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Photo-Auto Maps (1907)  (View post)

mak [PersonRank 5]

Thursday, August 16, 2007
16 years ago6,234 views

very similar to Google's street view!!

Colin Colehour [PersonRank 10]

16 years ago #

That must have been pretty expensive to create those Photo-Auto Maps.

<<An interesting variant of the guidebook was the photographic guide. Introduced in 1905 and issued by several companies, these guides contained photographs of the major strategic turns with captions indicating the direction of the turn along with the mileage to the next one. The accompanying strip maps in the guidebooks were linked to the turns portrayed in the photographs. The Rand McNally “Photo-Auto” Guides, twenty- five of which were issued between 1906 and 1910, were the most ubiquitous. >>

Dev [PersonRank 1]

16 years ago #

You might be interested in what Stephen J. Dubner (one of the authors of freakanomics) had to say about City Dept records, which were quite similar to Google Street View and privacy concerns

Mac Beach [PersonRank 1]

16 years ago #

Nice to know that if there are any future lawsuits over the ownership of current mapping technologies there is solid documentation of "prior art"!

detestrian [PersonRank 0]

16 years ago #

I've seen something similar but even more antique – instead of maritime charts, what were apparently sometimes used were series of painted images of known routes in the treacherous Finnish coastline. Ingenious!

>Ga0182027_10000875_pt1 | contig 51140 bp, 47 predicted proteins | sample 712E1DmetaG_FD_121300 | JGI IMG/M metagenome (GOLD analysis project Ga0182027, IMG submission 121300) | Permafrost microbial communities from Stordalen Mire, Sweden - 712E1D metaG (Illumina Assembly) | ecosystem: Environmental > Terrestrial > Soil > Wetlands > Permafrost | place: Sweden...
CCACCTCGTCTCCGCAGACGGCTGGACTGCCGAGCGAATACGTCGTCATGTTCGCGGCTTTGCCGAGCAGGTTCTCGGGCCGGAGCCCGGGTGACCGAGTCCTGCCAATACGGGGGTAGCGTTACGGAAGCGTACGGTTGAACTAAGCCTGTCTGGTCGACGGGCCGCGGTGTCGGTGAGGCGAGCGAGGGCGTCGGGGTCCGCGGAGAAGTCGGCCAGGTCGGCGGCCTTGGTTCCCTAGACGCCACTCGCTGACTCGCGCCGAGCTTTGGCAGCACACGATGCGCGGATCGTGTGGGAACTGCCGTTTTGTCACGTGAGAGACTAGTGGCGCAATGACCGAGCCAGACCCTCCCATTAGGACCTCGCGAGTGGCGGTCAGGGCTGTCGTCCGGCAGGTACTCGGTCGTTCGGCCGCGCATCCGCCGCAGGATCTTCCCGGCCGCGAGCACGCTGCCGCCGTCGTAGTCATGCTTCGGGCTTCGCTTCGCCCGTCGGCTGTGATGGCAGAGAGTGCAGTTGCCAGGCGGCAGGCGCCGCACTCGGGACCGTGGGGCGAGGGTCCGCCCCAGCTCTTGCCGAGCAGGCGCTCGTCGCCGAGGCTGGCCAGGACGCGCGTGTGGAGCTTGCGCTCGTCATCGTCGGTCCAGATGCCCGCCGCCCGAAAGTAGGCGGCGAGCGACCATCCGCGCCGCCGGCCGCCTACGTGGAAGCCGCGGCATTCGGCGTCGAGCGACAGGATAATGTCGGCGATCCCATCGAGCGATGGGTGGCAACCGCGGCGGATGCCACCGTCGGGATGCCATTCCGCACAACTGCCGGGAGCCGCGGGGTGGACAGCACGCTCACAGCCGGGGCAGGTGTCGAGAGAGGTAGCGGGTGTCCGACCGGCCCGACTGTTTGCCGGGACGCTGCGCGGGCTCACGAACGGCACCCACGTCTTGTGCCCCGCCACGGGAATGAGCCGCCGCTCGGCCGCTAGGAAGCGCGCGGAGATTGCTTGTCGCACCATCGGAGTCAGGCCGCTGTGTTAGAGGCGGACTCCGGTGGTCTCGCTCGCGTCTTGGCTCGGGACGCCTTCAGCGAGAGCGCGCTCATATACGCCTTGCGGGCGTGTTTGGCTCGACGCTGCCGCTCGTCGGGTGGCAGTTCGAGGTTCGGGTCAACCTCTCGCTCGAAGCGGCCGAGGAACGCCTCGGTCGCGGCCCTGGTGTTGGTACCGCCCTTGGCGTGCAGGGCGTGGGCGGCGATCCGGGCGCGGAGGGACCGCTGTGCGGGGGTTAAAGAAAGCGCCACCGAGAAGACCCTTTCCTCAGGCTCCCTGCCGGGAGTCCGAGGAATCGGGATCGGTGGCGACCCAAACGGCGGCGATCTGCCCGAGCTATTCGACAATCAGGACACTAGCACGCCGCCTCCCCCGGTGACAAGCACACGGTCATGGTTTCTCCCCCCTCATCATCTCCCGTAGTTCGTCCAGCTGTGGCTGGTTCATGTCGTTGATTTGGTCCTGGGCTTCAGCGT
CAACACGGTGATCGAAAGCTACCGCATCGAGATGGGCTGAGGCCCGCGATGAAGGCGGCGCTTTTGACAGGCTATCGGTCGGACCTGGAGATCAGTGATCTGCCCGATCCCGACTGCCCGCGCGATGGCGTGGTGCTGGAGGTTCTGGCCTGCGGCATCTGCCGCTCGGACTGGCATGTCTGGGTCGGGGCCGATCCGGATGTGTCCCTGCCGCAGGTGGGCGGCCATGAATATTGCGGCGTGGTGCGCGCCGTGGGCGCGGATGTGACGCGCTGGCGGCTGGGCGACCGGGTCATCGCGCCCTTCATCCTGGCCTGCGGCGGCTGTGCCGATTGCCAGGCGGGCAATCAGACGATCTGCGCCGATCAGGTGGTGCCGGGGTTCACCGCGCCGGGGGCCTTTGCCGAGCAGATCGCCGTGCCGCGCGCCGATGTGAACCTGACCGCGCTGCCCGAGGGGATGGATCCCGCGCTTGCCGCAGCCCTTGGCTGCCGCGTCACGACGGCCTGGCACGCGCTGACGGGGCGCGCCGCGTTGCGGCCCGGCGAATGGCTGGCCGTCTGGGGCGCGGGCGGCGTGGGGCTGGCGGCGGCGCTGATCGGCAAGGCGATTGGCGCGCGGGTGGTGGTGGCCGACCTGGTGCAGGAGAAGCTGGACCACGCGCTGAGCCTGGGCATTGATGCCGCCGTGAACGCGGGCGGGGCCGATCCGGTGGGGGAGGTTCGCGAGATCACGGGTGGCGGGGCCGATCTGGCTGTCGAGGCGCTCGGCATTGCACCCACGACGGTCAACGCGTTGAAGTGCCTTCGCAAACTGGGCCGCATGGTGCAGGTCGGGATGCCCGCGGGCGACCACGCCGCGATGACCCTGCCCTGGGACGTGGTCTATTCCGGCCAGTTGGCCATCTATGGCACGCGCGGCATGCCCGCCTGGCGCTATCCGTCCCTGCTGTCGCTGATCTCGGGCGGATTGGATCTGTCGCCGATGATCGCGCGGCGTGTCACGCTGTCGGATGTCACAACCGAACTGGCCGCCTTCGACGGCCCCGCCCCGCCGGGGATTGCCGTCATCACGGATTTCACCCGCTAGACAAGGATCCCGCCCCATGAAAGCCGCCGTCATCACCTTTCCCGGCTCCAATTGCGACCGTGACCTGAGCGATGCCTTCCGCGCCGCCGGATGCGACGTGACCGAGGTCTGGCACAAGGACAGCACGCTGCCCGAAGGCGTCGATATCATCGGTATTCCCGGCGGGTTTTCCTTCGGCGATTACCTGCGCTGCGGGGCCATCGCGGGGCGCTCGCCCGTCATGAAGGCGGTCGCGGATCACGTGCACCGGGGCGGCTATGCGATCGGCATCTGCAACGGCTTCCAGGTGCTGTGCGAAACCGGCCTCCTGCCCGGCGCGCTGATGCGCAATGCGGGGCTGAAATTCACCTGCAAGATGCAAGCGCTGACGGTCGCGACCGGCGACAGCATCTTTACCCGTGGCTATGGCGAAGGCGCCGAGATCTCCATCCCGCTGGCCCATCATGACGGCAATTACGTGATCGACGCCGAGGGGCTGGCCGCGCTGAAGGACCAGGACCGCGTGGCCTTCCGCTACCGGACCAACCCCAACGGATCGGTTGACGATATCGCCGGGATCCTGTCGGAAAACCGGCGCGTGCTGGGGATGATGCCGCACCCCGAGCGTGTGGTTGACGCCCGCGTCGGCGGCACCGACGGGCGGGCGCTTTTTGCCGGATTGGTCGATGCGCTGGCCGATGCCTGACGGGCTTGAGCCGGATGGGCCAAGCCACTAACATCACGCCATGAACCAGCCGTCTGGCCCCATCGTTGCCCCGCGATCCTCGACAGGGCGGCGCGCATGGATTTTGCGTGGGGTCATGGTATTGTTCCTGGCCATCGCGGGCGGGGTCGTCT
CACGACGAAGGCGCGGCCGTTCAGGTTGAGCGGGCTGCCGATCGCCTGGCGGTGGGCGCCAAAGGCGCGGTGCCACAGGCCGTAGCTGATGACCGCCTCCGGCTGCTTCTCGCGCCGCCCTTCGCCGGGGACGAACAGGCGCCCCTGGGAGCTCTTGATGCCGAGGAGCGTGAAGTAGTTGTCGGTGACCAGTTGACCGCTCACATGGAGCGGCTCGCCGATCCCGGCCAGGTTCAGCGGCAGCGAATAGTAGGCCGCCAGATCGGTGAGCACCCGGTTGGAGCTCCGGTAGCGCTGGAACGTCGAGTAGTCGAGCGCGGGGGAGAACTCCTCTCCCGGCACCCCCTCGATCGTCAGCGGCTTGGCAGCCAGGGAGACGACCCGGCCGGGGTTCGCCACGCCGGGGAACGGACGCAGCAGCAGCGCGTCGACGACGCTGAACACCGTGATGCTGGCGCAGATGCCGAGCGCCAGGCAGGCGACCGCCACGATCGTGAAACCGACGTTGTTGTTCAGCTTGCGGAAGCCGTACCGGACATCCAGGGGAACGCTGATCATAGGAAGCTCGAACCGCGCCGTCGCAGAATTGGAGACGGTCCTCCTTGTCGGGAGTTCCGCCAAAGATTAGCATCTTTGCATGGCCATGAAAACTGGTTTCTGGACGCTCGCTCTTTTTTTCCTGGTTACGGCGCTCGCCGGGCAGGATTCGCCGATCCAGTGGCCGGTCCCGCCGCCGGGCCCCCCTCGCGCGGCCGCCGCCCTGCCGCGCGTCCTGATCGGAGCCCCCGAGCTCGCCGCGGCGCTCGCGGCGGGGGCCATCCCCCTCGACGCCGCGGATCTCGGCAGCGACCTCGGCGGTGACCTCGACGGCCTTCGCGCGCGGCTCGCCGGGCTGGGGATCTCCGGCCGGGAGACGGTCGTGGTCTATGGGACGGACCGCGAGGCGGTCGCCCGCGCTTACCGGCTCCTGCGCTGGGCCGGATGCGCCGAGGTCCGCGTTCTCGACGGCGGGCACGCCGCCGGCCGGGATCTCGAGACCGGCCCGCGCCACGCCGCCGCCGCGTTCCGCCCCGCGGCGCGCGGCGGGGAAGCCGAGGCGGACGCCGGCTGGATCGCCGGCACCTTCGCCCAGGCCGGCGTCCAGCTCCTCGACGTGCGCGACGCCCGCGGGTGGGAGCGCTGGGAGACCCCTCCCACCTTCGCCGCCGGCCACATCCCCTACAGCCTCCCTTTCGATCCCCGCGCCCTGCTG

Martin [PersonRank 0]

16 years ago #

No, no prior art. The patent clearly is for old stuff, but "on computers" or "through computer networks". So it is clearly a new invention. Ask the USPTO, they agree...

Mike D [PersonRank 1]

16 years ago #

What's old is new!

Matt Cutts [PersonRank 10]

16 years ago #

Wasn't there something where someone drew or photographed going down the Mississippi River on one long sheet of paper?

Philipp Lenssen [PersonRank 10]

16 years ago #

Here's another related project from MIT in 1978-80: [video]

[Via Andy Baio]

Ray Girvan [PersonRank 0]

16 years ago #

"conventional road maps were yet to be developed"

Far from it. People needed and used road maps long before cars: Paterson's British Itinerary (1785) is very similar to a modern one – check out Hampshire example ( – or there's even the 1306 Gough Map (

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